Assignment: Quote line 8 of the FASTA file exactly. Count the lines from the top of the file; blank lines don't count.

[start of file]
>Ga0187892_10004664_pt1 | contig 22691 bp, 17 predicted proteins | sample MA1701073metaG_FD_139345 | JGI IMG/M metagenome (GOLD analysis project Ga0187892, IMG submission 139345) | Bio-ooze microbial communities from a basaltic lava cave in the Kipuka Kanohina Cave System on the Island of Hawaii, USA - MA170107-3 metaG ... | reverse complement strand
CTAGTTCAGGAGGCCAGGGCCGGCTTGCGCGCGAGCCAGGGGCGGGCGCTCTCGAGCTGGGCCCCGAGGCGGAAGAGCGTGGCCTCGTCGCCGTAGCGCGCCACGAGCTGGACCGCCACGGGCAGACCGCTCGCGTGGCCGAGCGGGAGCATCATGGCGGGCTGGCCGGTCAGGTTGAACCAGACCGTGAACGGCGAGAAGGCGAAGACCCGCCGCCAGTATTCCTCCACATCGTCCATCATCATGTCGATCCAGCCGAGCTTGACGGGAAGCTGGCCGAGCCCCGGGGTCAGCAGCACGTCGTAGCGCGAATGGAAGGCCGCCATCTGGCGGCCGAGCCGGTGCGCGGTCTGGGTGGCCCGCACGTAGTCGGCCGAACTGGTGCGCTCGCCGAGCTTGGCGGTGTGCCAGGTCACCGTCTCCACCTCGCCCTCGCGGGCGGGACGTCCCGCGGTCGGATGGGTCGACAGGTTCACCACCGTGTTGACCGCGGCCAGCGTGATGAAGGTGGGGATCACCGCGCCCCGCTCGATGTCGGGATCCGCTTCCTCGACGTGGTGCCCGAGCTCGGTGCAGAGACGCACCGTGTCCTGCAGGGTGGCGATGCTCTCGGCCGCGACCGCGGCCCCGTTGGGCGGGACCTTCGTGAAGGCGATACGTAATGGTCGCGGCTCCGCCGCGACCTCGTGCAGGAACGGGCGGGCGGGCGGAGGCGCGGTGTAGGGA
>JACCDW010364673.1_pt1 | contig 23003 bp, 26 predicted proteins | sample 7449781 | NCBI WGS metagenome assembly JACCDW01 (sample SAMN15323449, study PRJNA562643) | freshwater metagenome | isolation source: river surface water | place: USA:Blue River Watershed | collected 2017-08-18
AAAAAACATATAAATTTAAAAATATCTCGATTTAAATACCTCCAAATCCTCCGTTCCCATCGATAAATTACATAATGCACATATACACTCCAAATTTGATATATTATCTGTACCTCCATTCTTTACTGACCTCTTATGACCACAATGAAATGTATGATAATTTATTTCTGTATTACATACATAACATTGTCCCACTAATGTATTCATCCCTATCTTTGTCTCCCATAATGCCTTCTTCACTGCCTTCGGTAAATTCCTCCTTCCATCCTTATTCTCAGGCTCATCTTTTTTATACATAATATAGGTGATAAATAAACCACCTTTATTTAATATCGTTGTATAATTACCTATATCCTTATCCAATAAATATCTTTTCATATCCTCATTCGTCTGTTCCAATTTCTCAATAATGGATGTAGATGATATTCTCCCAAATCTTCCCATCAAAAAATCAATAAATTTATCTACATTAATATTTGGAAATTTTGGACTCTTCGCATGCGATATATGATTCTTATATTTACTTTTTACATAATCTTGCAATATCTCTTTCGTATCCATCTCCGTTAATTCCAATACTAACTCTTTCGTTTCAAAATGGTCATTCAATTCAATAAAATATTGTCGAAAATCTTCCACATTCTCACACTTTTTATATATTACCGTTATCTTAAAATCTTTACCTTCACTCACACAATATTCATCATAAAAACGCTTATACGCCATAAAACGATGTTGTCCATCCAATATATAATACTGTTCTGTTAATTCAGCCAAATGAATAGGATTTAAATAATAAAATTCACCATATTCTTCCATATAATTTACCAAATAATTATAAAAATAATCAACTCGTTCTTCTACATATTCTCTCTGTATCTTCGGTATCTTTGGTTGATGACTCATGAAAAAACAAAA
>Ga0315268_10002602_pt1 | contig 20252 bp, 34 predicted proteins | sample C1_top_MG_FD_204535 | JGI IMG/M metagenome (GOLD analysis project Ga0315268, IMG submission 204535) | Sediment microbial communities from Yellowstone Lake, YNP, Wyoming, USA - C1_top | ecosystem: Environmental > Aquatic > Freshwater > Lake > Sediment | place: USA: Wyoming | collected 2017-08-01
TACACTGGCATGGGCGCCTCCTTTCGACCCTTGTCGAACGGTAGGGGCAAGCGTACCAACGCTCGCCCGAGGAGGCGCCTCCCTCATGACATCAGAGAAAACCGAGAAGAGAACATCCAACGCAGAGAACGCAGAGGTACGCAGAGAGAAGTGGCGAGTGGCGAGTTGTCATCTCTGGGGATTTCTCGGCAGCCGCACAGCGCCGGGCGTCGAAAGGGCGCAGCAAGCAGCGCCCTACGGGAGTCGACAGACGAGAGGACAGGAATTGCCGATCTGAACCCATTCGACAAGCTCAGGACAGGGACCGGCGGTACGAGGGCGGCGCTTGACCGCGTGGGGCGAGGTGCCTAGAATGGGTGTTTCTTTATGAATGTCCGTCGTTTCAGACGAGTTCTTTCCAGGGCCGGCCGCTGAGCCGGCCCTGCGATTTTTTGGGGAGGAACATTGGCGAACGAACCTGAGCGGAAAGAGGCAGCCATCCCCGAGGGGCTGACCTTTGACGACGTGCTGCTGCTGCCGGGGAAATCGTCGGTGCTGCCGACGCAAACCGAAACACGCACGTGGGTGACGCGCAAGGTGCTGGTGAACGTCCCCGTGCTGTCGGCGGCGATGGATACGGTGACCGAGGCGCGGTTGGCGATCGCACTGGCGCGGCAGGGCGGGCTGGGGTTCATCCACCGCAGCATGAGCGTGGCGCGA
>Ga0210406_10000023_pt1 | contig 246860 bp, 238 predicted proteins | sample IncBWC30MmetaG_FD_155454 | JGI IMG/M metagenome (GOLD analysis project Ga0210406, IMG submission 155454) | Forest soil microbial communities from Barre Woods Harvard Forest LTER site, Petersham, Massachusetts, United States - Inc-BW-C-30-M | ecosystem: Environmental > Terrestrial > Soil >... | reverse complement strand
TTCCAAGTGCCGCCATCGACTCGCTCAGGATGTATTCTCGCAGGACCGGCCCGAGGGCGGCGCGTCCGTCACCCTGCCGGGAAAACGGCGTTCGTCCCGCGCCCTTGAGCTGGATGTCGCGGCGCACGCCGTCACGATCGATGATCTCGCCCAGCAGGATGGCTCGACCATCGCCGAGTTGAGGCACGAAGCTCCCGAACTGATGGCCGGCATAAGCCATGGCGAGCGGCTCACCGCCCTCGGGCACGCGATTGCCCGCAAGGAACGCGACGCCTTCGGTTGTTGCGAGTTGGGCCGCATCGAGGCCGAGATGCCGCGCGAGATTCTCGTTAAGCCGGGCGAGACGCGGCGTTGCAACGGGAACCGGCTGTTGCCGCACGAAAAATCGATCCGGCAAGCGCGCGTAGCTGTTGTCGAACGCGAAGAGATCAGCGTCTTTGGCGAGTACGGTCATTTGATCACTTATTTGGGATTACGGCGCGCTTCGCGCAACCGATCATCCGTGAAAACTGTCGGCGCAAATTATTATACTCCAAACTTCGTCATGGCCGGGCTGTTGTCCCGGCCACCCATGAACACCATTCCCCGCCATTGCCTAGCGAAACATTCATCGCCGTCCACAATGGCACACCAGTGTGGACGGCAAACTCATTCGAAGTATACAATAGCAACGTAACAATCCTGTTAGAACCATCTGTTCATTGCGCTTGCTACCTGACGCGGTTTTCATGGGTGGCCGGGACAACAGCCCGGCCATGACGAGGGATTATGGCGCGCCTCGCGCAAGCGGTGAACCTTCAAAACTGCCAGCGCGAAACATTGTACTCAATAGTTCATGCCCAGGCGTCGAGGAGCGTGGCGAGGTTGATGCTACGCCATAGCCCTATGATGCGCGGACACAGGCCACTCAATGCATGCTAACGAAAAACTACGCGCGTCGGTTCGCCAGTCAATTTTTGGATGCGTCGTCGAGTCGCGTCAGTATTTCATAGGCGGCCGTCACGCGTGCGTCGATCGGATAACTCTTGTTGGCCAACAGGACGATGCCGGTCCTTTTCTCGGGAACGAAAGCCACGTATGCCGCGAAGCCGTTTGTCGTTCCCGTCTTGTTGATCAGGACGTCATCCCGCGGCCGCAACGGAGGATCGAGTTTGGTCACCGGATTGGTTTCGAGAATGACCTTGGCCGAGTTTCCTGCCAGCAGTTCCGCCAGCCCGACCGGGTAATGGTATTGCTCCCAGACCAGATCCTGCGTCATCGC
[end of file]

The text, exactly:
TTCCAAGTGCCGCCATCGACTCGCTCAGGATGTATTCTCGCAGGACCGGCCCGAGGGCGGCGCGTCCGTCACCCTGCCGGGAAAACGGCGTTCGTCCCGCGCCCTTGAGCTGGATGTCGCGGCGCACGCCGTCACGATCGATGATCTCGCCCAGCAGGATGGCTCGACCATCGCCGAGTTGAGGCACGAAGCTCCCGAACTGATGGCCGGCATAAGCCATGGCGAGCGGCTCACCGCCCTCGGGCACGCGATTGCCCGCAAGGAACGCGACGCCTTCGGTTGTTGCGAGTTGGGCCGCATCGAGGCCGAGATGCCGCGCGAGATTCTCGTTAAGCCGGGCGAGACGCGGCGTTGCAACGGGAACCGGCTGTTGCCGCACGAAAAATCGATCCGGCAAGCGCGCGTAGCTGTTGTCGAACGCGAAGAGATCAGCGTCTTTGGCGAGTACGGTCATTTGATCACTTATTTGGGATTACGGCGCGCTTCGCGCAACCGATCATCCGTGAAAACTGTCGGCGCAAATTATTATACTCCAAACTTCGTCATGGCCGGGCTGTTGTCCCGGCCACCCATGAACACCATTCCCCGCCATTGCCTAGCGAAACATTCATCGCCGTCCACAATGGCACACCAGTGTGGACGGCAAACTCATTCGAAGTATACAATAGCAACGTAACAATCCTGTTAGAACCATCTGTTCATTGCGCTTGCTACCTGACGCGGTTTTCATGGGTGGCCGGGACAACAGCCCGGCCATGACGAGGGATTATGGCGCGCCTCGCGCAAGCGGTGAACCTTCAAAACTGCCAGCGCGAAACATTGTACTCAATAGTTCATGCCCAGGCGTCGAGGAGCGTGGCGAGGTTGATGCTACGCCATAGCCCTATGATGCGCGGACACAGGCCACTCAATGCATGCTAACGAAAAACTACGCGCGTCGGTTCGCCAGTCAATTTTTGGATGCGTCGTCGAGTCGCGTCAGTATTTCATAGGCGGCCGTCACGCGTGCGTCGATCGGATAACTCTTGTTGGCCAACAGGACGATGCCGGTCCTTTTCTCGGGAACGAAAGCCACGTATGCCGCGAAGCCGTTTGTCGTTCCCGTCTTGTTGATCAGGACGTCATCCCGCGGCCGCAACGGAGGATCGAGTTTGGTCACCGGATTGGTTTCGAGAATGACCTTGGCCGAGTTTCCTGCCAGCAGTTCCGCCAGCCCGACCGGGTAATGGTATTGCTCCCAGACCAGATCCTGCGTCATCGC